Original story: Game publisher Activision, the house of Guitar Hero (X360, PS3, PS2, Wii, DS) and Call of Duty (X360, PS3, PC, Wii), is suing individuals for pirating Activision games, garnering large cash settlements and agreements to stay silent.
Edge reported today that Activision has sued New York man James R. Strickland in federal court for copyright infringement, specifically mentioning the Xbox version of Treyarch's Call of Duty 3.
In response, GamePolitics uncovered "that Activision has engaged in a pattern of such federal suits, in most cases garnering big settlements from individuals who are not represented by attorneys and who, as part of their settlements, agree not to discuss the case."
The report continues, "Activision's court filings do not specify the manner in which their copyrights were violated, or how they came to learn of the violations."
Activision's legal tactic may sound familiar to the one used by the Recording Industry Association of America (RIAA) against filesharers. GamePolitics found a solid connection to those suits: "Activision's lead attorney on the cases, Karin Pagnanelli, has worked on numerous file sharing cases on behalf of clients in the music business."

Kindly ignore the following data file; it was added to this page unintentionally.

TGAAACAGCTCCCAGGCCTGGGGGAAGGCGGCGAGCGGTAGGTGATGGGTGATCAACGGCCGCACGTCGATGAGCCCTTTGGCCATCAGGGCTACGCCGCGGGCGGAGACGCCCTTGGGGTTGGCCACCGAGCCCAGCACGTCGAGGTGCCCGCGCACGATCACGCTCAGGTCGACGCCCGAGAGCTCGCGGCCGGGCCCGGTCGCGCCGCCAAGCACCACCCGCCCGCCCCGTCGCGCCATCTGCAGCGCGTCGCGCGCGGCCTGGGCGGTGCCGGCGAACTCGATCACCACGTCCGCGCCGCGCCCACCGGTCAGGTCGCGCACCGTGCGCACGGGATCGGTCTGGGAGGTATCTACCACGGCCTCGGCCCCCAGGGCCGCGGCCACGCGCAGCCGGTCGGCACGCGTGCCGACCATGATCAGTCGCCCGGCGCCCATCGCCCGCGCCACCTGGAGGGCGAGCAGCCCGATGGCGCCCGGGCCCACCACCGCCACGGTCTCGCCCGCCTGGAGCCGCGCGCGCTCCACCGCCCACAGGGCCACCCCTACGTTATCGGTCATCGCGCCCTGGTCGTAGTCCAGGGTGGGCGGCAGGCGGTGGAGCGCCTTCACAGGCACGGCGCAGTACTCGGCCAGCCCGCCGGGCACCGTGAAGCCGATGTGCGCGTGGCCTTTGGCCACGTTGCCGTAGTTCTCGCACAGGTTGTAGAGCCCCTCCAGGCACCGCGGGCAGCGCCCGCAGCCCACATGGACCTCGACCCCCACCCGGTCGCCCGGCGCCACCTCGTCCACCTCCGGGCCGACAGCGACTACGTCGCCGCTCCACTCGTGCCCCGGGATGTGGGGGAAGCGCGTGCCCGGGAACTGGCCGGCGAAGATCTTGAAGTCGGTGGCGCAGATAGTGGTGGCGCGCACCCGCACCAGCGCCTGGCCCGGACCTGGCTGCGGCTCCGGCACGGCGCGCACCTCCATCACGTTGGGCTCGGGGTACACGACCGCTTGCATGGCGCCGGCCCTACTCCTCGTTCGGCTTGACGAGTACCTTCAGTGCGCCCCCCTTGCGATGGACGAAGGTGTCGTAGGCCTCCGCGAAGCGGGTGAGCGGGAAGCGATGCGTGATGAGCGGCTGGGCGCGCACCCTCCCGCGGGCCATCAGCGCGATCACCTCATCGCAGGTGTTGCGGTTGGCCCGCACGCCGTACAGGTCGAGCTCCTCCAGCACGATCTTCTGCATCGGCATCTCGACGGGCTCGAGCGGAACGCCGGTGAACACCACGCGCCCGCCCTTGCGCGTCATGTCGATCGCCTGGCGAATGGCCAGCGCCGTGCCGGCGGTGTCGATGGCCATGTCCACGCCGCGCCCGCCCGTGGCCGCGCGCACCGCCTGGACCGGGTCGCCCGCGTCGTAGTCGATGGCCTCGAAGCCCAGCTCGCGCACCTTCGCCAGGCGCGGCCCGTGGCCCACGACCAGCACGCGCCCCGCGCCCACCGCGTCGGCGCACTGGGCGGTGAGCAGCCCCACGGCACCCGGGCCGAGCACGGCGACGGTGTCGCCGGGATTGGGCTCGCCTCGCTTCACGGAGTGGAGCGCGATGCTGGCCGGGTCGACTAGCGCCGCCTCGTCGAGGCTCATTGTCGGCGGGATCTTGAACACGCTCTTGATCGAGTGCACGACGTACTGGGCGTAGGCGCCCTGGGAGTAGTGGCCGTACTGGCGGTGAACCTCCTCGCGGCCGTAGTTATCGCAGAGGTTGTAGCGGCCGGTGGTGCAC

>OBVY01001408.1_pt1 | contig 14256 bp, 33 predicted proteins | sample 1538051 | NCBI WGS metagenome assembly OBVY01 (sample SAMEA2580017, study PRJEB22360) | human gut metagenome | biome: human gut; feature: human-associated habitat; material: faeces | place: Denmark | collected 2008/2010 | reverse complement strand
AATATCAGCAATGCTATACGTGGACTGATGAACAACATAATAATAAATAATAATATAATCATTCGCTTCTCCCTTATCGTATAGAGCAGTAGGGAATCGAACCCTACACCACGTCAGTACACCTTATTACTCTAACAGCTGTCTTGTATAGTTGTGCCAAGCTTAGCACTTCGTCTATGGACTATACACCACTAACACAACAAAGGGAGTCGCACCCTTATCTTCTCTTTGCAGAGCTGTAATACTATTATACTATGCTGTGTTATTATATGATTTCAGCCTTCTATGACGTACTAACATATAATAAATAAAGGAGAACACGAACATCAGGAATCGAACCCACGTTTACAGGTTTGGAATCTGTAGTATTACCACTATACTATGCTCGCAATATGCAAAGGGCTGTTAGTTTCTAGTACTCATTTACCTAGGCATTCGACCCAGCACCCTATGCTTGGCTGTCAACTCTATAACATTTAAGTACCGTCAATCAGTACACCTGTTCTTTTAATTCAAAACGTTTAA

GamePolitics' sampling of settlements, reproduced below, follows:
- John Doe of Washington. Doe, unrepresented by counsel, settled with Activision.
- Chris Hyman of Abbeville, South Carolina. Hyman, also unrepresented, agreed to pat Activision $25,000 to settle the case. (CoD3 Wii, Tony Hawk's Project 8, Xbox 360).
- George Laflin of New Jersey. Laflin, apparently the only defendant who had an attorney, agreed to pay Activision $100,000 (CoD 3 Xbox 360).
- Maryanne Leach of Northome, Minnesota. Leach, with no attorney, agreed to pay Activision $1,000.
- Kenneth Madden of York, South Carolina agreed to pay Activision $100,000 (CoD 3 Wii, Cod 2 The Big Red One PS2, Tony Hawk's Project 8, Xbox 360). He too was unrepresented.
- James R. Strickland, aka Ryan Strickland of New York State; case is still active (CoD3 Xbox 360).